What ails Punjab?

It will be a challenge for the new government in Punjab to tackle increasing burden of disease that’s plaguing the state

By Jyotsna Singh
Published: Tuesday 01 September 2015
Dilkhush suffers
from cerebral
palsy. He can
only roll his eyes
occasionally, as
the rest of his
body is paralysed (Photos: Vikas Choudhary)
Dilkhush suffers
from cerebral
palsy. He can
only roll his eyes
occasionally, as
the rest of his
body is paralysed (Photos: Vikas Choudhary) Four-year-old Dilkhush suffers from cerebral palsy. He can only roll his eyes occasionally, as the rest of his body is paralysed (Photos: Vikas Choudhary)

Despair Dispatch

Editor's Note: Amarinder Singh was today sworn in as the new Chief Minister of Punjab. Cashing in on the anti-incumbency against the Akali-BJP alliance was not as difficult as the challenges he faces ahead. He needs to keep his promise of sealing drugs supply and acknowledge the problem of public ill-health and groundwater contamination linked to excess use of pesticides. Crumbling health infrastructure and other issues plaguing health sector also need urgent intervention.

In the autumn of 2015, Down To Earth travelled to one of India's most thriving and prosperous states. What we saw is a state that has metamorphosed into the country's second-highest disease burdened state. 

Punjab usually evokes an imagery of prosperity: tall and robust farmers tilling vast green fields on tractors, women milking cows and buffaloes, children enjoying glasses of lassi, rich cuisines prepared with huge dollops of pure ghee and butter, ancestral homes surrounded by yellow mustard fields and courtyards… A rosy picture, isn’t it? But you may need a lens to find out the stark contrast. Walking through the lanes in rural Punjab, one witnesses diseases and disappointment, instead of prosperity and affluence.

Teja Ruhela in Fazilka district looks like any other village. Comprising about 200 households, the village mostly has kuchcha houses. Some of them hardly have any ventilation. But people do not care. At least one-tenth of the households in Teja Ruhela have a mentally challenged kid, according to Baba Farid Centre for Special Children (BFCSC), a non-profit working in the area. “Cerebral palsy has been afflicting children in the village for almost two decades now,” says Krishn Singh, a local doctor. The truth in his words is reflected in the wide age group of cerebral palsy patients. The village residents have accepted their dilapidated existence, just like they have accepted the prevalence of cerebral palsy among their children.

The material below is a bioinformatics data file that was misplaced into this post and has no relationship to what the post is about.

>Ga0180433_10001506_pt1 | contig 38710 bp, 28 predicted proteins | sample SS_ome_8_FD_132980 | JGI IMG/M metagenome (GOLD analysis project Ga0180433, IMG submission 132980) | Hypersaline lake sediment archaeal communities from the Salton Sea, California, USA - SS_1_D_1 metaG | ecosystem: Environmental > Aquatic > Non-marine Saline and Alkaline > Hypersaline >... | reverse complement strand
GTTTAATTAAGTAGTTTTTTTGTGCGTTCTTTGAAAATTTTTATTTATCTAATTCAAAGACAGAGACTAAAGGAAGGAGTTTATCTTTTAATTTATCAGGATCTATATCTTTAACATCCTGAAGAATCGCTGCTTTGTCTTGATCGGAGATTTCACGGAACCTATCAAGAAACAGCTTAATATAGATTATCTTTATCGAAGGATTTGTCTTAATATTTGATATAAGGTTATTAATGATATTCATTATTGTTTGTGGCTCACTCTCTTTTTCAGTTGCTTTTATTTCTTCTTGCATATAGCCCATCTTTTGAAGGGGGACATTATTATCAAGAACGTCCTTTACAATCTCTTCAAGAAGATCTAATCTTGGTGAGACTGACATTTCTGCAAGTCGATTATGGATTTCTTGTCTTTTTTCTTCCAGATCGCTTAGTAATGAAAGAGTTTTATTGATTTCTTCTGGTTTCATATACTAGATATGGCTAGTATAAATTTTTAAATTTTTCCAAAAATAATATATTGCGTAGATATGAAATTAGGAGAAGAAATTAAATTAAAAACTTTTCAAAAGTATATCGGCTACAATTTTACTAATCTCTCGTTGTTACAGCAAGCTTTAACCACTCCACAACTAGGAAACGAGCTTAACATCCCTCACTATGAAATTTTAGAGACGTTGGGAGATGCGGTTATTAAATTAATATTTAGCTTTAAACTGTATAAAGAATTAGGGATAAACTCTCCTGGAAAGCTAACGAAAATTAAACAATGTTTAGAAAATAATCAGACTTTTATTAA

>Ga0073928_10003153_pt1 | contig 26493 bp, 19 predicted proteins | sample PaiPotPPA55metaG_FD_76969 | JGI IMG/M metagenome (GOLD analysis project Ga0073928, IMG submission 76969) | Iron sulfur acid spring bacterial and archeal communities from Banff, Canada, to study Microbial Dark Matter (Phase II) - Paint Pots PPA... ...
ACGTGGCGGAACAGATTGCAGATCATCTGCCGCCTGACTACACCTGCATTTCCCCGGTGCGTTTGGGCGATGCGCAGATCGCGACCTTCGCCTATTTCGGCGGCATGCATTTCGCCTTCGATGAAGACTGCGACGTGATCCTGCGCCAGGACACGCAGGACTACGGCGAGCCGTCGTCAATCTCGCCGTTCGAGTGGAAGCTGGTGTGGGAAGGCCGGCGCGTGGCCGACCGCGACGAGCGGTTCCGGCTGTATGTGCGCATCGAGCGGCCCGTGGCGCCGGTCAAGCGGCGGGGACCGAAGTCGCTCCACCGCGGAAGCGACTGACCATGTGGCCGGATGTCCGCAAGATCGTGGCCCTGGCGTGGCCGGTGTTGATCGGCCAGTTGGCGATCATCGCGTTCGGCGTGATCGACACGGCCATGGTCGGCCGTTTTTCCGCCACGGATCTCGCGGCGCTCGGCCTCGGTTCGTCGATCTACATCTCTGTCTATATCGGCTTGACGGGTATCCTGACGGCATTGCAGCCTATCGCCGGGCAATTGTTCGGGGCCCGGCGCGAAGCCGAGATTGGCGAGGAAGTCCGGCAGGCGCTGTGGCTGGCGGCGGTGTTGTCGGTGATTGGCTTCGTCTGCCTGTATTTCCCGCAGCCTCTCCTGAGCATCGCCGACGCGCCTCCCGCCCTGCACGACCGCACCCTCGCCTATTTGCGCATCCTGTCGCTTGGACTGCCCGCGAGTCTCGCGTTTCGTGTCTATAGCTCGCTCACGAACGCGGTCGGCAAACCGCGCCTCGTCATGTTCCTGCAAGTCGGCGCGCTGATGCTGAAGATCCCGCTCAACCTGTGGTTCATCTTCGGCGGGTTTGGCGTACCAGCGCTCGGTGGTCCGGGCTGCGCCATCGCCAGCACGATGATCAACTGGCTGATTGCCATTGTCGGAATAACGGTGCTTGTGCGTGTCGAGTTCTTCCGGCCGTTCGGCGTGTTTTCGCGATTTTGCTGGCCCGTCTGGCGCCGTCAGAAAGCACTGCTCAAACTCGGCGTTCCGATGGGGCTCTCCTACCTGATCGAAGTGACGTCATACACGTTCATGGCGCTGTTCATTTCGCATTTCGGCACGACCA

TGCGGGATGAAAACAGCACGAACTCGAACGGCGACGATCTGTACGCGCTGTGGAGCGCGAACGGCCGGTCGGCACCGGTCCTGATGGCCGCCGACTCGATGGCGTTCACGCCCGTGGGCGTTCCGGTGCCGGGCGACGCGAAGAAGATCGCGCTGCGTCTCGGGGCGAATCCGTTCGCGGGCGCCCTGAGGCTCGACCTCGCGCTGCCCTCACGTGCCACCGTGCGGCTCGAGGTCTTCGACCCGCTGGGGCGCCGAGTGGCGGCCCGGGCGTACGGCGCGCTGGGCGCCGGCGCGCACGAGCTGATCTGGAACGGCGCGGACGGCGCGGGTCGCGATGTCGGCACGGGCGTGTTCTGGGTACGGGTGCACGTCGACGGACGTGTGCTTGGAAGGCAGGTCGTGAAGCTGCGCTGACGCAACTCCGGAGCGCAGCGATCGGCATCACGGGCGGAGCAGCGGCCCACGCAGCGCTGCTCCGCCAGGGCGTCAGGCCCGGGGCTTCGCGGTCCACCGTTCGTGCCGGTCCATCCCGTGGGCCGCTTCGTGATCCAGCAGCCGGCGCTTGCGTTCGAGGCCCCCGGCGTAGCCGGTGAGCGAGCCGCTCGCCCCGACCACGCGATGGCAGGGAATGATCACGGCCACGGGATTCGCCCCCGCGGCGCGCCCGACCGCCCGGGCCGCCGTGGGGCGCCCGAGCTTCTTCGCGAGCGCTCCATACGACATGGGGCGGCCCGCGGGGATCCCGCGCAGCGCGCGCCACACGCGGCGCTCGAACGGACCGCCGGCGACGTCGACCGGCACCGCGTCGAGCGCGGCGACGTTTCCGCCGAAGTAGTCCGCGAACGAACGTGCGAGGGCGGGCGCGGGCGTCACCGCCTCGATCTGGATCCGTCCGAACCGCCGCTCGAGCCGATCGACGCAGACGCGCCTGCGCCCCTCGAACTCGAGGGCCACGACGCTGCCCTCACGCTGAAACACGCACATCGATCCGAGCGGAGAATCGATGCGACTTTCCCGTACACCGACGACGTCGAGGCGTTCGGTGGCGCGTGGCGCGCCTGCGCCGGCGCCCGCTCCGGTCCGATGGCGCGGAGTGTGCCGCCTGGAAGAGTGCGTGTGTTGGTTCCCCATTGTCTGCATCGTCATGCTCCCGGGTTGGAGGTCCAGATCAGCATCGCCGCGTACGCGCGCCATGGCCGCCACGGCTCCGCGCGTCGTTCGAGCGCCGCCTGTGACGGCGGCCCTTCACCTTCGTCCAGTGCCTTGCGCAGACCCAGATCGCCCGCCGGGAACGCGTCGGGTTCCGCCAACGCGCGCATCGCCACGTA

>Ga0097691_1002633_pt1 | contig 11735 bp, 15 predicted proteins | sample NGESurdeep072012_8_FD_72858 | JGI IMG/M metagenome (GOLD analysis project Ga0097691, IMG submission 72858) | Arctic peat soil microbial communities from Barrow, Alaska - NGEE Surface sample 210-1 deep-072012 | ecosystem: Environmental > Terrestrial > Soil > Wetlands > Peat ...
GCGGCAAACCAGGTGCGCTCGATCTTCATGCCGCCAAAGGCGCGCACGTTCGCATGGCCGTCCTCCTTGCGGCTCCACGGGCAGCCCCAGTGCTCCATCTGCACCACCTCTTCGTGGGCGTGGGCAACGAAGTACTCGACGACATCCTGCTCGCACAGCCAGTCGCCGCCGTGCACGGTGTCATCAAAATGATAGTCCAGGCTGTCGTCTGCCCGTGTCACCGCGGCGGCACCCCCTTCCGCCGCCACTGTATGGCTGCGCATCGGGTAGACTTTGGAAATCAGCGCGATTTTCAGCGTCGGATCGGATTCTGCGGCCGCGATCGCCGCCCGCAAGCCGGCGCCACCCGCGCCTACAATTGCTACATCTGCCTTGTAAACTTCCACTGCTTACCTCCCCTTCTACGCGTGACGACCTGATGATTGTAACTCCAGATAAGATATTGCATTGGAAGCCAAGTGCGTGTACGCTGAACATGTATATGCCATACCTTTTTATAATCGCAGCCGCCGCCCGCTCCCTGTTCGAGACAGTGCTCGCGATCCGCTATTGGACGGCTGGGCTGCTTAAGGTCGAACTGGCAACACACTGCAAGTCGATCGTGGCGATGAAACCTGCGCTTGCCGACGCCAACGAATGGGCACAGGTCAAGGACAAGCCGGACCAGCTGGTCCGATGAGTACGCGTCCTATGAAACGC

Four-year-old Dilkhurshaid Varval, or Dilkhush as he is fondly called, suffers from cerebral palsy. He lies cross-legged and motionless on a cot in the courtyard. He has never walked, eaten or bathed on his own. He occasionally rolls his eyes, for that is all he can do. His father, Swarn Singh, is unmoved as he speaks about his son. He says Dilkhush has been in a state of paralysis since he was five months old.

In another household in the next lane, 15-year-old Poonam and her younger sister, Renu, also suffer from the neurological disease. Their father works in the revenue department and the family is better off than the Singhs. But the fate of these two young girls is not very different from Dilkhush. Only in this case, Poonam and Renu can walk, but with the help of both legs and hands.

One of the lucky few among cerebral palsy patients is eight-year-old Gulshan, another resident of the village. He attended physiotherapy sessions organised by BFCSC in his village from 2009-13. With regular treatment, he can walk holding a walker. He still cannot speak. If he wants to greet someone with a namaste, he can partially raise his hands, but cannot join them.

Gulshan Singh (left) walks
with the support of a walker
after receiving physiotherapy
for cerebral palsy;
Mandar Singh could not save
his wife from cancer even
after spending more than
I6 lakh on her treatment